Is co-living the new segment in the multifamily umbrella?

This dorm-like community living model is becoming increasingly popular in markets around the world, where incomes are not keeping pace with rising rent costs

Is co-living the new segment in the multifamily umbrella?

With the affordable housing crisis growing in major cities across the US, dorm-like community living is on the rise.

Co-living, similar to the idea of co-working, is a modern housing model where a resident can rent their own bedroom and bathroom but share common areas like kitchens and living spaces with others.

Common is a Brooklyn-born co-living company founded in 2015. After almost five years in the space, Common’s senior real estate director Brian Lee said with incomes generally not keeping pace with rising rents, young people in big cities are becoming more interested in these co-living options.

“The smallest apartment that you can rent is generally a studio unit and those are getting more expensive. With co-living, you give up a little bit of private space, but the price point is reduced, it’s typically in a better location and there are services and experiences to gain,” he said.

At Common, co-living prices are about 20% less than comparable studios in the same area. Their buildings are home to 1,500 people in six cities, with New York being their largest market. The company has plans to expand across 20 cities in North America, increasing their beds by ten-fold and even crossing the border into two Canadian cities, Toronto and Ottawa.

“From the demand side, the story is very clear, and the rest of the housing industry is starting to take notice. From developers, real estate institutions and governments, everyone is recognizing that co-living is a creative solution,” said Lee.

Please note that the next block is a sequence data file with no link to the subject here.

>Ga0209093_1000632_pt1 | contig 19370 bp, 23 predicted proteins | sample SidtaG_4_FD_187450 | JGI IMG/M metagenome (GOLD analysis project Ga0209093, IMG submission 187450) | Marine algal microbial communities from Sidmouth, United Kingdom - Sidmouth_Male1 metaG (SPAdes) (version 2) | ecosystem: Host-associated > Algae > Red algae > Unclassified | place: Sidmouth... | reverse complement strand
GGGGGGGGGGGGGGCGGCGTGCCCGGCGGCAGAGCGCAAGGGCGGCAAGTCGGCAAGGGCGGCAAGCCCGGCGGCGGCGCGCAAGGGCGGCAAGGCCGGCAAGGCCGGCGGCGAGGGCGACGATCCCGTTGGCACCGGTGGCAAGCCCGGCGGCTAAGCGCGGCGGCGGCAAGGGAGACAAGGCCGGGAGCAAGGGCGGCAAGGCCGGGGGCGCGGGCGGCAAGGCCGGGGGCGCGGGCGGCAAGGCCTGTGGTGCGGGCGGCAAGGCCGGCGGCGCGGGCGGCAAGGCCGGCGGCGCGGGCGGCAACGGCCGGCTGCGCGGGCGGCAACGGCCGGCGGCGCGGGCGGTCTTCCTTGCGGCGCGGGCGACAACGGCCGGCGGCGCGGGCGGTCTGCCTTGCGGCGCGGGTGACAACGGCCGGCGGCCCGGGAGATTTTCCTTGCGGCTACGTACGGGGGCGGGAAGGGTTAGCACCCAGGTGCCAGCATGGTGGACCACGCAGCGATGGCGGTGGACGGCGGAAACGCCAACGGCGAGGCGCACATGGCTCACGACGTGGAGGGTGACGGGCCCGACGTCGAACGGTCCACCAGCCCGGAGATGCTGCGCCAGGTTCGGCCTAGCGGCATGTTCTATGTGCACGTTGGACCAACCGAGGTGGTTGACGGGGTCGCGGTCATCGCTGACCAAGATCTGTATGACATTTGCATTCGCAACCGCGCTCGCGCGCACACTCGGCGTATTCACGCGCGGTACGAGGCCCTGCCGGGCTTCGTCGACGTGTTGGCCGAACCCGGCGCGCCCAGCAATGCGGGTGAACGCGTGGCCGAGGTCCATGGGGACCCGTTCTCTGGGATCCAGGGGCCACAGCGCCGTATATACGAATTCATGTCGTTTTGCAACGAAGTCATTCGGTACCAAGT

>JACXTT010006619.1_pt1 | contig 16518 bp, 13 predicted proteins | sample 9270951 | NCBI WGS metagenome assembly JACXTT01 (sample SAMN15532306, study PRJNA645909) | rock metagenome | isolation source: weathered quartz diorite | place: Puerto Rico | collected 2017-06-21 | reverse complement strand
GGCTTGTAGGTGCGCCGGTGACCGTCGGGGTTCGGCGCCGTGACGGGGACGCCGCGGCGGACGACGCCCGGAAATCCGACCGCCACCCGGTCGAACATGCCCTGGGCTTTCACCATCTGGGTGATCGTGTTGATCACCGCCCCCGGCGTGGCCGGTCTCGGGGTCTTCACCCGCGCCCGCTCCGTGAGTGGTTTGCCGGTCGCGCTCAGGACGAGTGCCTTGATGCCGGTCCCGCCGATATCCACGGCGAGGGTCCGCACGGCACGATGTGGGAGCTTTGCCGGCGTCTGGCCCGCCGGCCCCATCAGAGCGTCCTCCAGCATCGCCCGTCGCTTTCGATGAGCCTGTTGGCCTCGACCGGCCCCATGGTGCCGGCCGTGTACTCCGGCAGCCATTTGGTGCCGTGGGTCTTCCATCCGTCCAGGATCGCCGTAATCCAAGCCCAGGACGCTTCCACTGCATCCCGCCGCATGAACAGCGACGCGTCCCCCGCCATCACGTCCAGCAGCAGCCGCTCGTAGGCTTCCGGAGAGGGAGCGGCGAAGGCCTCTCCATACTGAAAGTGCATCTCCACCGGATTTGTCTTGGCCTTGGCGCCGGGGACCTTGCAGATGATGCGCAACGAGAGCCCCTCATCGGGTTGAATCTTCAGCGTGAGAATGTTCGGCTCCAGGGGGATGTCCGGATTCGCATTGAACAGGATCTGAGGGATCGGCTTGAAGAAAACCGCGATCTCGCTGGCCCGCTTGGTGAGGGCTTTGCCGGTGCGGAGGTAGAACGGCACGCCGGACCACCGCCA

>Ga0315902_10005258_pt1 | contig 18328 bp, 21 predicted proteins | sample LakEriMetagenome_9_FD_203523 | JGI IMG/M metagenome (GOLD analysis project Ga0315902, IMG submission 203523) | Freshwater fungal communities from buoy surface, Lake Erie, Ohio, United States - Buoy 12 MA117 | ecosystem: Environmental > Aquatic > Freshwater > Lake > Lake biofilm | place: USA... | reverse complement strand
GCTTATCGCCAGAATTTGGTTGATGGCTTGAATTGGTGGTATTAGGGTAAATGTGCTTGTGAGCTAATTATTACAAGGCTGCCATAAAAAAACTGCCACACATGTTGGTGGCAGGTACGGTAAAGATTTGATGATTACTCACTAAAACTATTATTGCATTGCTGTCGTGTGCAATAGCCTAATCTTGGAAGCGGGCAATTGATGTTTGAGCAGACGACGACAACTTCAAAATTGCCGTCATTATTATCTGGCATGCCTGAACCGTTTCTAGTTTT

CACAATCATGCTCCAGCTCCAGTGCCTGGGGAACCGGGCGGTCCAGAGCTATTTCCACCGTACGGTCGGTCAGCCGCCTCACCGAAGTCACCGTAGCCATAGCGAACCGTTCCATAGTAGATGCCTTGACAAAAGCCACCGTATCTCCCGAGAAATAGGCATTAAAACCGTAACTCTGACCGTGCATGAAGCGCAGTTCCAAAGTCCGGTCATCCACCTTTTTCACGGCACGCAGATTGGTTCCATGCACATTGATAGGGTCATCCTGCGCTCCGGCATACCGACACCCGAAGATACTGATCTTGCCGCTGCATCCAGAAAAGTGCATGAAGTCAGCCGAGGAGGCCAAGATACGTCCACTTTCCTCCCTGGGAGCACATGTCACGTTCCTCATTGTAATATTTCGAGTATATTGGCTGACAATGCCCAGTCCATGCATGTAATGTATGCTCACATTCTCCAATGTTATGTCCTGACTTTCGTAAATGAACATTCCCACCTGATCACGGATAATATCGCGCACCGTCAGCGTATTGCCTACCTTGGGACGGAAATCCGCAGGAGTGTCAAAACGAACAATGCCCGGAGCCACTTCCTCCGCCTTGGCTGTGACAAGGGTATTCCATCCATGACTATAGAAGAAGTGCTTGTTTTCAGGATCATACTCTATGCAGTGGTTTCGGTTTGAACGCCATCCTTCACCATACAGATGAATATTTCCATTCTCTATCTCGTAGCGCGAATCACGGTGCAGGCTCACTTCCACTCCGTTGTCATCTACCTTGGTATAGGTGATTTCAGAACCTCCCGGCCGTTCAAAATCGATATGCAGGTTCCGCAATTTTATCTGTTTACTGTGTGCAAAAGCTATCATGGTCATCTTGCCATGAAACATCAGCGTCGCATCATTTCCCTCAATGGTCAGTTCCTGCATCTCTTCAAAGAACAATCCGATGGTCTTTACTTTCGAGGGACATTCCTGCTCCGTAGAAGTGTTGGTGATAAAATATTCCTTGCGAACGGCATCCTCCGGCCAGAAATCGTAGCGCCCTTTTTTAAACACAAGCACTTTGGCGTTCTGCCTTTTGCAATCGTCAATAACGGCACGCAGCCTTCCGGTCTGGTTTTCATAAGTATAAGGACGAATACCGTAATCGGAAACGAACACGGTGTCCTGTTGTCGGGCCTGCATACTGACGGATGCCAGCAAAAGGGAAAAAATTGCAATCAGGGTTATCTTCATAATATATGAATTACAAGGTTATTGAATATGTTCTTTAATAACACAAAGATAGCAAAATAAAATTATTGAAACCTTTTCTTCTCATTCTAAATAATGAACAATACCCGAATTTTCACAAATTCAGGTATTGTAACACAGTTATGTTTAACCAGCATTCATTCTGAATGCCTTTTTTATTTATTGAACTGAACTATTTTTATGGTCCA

Global funding in the co-living space has increased by more than 210% annually since 2015, totaling more than $3.2 billion, according to commercial real estate firm JLL. With co-living, Lee said it’s about developing a healthy eco-system that has benefits for renters, builders and investors—and investors are starting to take notice.

“With co-living, you can fit more renters into a building compared to traditional multifamily so rent per square foot is significantly higher.”

These units come furnished, and include amenities like Wi-Fi, weekly cleaning, laundry, utilities and basic household supplies like hand soap and toilet paper. Tenants have proven they are willing to pay for things like flexible lease terms, furnished units, and added perks. According to an annual report by NMHC, the majority of renters view high speed internet as a non-negotiable “must have” when ranking in-unit features.

“People pay a flat rate, it’s cheaper, more convenient, and you don’t have to spend the day at IKEA buying furniture that you know you’ll have to throw out in two years. Plus, there’s a promise of community,” said Lee. A lot of tenants who renew are those that have made a bond with others in the building, he added.

Co-living is a natural next step for introducing more affordable housing into some of the larger US cities and follows a trend that’s already thriving in other markets like Germany, the UK, Hong and India, according to JLL. 

“It’s creating an attainable price point for a lot of people and filling a gap in the housing market, somewhere between traditional multifamily and capital A affordable housing,” said Lee.